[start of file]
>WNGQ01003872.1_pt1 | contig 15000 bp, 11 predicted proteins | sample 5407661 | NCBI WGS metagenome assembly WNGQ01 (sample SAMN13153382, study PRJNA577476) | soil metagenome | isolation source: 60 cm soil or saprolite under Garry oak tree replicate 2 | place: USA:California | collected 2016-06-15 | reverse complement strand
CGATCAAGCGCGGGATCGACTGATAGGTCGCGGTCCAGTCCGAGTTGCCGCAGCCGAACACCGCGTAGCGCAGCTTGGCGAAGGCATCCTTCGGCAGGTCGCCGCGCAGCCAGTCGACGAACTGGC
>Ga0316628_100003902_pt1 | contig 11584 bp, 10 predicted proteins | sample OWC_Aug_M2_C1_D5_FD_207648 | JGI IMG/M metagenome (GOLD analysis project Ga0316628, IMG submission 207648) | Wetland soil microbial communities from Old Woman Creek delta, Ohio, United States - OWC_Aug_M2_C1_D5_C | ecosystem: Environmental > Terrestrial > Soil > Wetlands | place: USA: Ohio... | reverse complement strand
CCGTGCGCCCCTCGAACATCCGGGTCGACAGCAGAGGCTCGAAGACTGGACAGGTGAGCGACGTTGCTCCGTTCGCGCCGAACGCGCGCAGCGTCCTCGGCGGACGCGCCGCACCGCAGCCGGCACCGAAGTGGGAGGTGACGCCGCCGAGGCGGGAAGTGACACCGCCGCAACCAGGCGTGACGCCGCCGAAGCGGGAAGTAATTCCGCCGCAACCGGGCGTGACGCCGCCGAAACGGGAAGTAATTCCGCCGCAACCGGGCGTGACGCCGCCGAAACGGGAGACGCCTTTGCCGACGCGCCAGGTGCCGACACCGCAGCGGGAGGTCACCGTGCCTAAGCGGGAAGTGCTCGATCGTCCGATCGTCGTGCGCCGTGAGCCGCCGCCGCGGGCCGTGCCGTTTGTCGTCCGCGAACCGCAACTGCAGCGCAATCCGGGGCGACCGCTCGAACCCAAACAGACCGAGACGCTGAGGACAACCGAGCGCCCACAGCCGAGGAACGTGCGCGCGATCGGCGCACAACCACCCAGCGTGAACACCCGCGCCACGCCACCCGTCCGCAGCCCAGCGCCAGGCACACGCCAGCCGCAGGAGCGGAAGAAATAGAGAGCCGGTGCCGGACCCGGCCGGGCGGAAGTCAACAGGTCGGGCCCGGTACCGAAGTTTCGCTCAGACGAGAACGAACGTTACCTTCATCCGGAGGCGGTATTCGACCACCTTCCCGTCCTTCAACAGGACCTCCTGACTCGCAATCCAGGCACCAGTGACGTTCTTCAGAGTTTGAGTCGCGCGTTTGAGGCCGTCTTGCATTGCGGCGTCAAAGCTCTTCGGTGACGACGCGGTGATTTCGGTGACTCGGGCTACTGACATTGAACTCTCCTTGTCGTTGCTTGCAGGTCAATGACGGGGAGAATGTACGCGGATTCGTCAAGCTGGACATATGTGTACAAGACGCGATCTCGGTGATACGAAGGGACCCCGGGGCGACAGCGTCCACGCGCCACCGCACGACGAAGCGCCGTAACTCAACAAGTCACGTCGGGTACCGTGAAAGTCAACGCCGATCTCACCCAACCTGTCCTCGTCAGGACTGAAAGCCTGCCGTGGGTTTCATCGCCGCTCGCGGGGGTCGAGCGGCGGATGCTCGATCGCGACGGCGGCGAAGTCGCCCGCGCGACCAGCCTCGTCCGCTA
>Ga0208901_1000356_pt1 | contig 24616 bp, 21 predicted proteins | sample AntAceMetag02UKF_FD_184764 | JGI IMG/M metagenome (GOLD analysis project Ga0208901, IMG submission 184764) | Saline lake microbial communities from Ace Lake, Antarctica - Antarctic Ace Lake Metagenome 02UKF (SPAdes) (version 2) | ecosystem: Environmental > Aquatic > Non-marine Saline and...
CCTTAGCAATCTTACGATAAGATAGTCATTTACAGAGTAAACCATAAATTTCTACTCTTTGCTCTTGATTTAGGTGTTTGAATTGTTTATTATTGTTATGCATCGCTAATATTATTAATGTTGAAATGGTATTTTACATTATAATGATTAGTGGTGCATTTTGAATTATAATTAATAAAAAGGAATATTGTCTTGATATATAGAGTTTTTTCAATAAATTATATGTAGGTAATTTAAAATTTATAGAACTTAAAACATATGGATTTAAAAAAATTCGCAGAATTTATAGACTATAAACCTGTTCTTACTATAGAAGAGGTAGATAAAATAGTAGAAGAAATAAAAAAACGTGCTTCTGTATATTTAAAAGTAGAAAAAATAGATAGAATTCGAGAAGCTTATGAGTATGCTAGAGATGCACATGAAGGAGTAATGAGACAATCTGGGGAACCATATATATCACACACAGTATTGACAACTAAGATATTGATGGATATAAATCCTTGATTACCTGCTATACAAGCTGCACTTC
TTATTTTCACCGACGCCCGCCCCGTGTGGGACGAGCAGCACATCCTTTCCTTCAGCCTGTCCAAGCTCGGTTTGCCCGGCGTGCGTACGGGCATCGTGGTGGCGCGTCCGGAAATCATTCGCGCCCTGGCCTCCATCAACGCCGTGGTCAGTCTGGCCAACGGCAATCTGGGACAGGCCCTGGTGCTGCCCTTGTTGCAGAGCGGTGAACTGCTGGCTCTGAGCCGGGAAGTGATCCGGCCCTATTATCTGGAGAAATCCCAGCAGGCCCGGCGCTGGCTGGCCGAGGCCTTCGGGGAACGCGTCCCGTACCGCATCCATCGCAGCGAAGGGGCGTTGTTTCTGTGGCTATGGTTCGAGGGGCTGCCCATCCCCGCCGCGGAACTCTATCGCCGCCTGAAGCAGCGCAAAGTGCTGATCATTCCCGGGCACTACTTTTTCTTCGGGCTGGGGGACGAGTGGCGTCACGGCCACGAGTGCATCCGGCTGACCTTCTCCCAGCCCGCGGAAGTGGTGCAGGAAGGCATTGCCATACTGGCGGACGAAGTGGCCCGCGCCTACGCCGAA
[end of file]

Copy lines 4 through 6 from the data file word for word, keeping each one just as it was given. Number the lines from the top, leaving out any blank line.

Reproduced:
CCGTGCGCCCCTCGAACATCCGGGTCGACAGCAGAGGCTCGAAGACTGGACAGGTGAGCGACGTTGCTCCGTTCGCGCCGAACGCGCGCAGCGTCCTCGGCGGACGCGCCGCACCGCAGCCGGCACCGAAGTGGGAGGTGACGCCGCCGAGGCGGGAAGTGACACCGCCGCAACCAGGCGTGACGCCGCCGAAGCGGGAAGTAATTCCGCCGCAACCGGGCGTGACGCCGCCGAAACGGGAAGTAATTCCGCCGCAACCGGGCGTGACGCCGCCGAAACGGGAGACGCCTTTGCCGACGCGCCAGGTGCCGACACCGCAGCGGGAGGTCACCGTGCCTAAGCGGGAAGTGCTCGATCGTCCGATCGTCGTGCGCCGTGAGCCGCCGCCGCGGGCCGTGCCGTTTGTCGTCCGCGAACCGCAACTGCAGCGCAATCCGGGGCGACCGCTCGAACCCAAACAGACCGAGACGCTGAGGACAACCGAGCGCCCACAGCCGAGGAACGTGCGCGCGATCGGCGCACAACCACCCAGCGTGAACACCCGCGCCACGCCACCCGTCCGCAGCCCAGCGCCAGGCACACGCCAGCCGCAGGAGCGGAAGAAATAGAGAGCCGGTGCCGGACCCGGCCGGGCGGAAGTCAACAGGTCGGGCCCGGTACCGAAGTTTCGCTCAGACGAGAACGAACGTTACCTTCATCCGGAGGCGGTATTCGACCACCTTCCCGTCCTTCAACAGGACCTCCTGACTCGCAATCCAGGCACCAGTGACGTTCTTCAGAGTTTGAGTCGCGCGTTTGAGGCCGTCTTGCATTGCGGCGTCAAAGCTCTTCGGTGACGACGCGGTGATTTCGGTGACTCGGGCTACTGACATTGAACTCTCCTTGTCGTTGCTTGCAGGTCAATGACGGGGAGAATGTACGCGGATTCGTCAAGCTGGACATATGTGTACAAGACGCGATCTCGGTGATACGAAGGGACCCCGGGGCGACAGCGTCCACGCGCCACCGCACGACGAAGCGCCGTAACTCAACAAGTCACGTCGGGTACCGTGAAAGTCAACGCCGATCTCACCCAACCTGTCCTCGTCAGGACTGAAAGCCTGCCGTGGGTTTCATCGCCGCTCGCGGGGGTCGAGCGGCGGATGCTCGATCGCGACGGCGGCGAAGTCGCCCGCGCGACCAGCCTCGTCCGCTA
>Ga0208901_1000356_pt1 | contig 24616 bp, 21 predicted proteins | sample AntAceMetag02UKF_FD_184764 | JGI IMG/M metagenome (GOLD analysis project Ga0208901, IMG submission 184764) | Saline lake microbial communities from Ace Lake, Antarctica - Antarctic Ace Lake Metagenome 02UKF (SPAdes) (version 2) | ecosystem: Environmental > Aquatic > Non-marine Saline and...
CCTTAGCAATCTTACGATAAGATAGTCATTTACAGAGTAAACCATAAATTTCTACTCTTTGCTCTTGATTTAGGTGTTTGAATTGTTTATTATTGTTATGCATCGCTAATATTATTAATGTTGAAATGGTATTTTACATTATAATGATTAGTGGTGCATTTTGAATTATAATTAATAAAAAGGAATATTGTCTTGATATATAGAGTTTTTTCAATAAATTATATGTAGGTAATTTAAAATTTATAGAACTTAAAACATATGGATTTAAAAAAATTCGCAGAATTTATAGACTATAAACCTGTTCTTACTATAGAAGAGGTAGATAAAATAGTAGAAGAAATAAAAAAACGTGCTTCTGTATATTTAAAAGTAGAAAAAATAGATAGAATTCGAGAAGCTTATGAGTATGCTAGAGATGCACATGAAGGAGTAATGAGACAATCTGGGGAACCATATATATCACACACAGTATTGACAACTAAGATATTGATGGATATAAATCCTTGATTACCTGCTATACAAGCTGCACTTC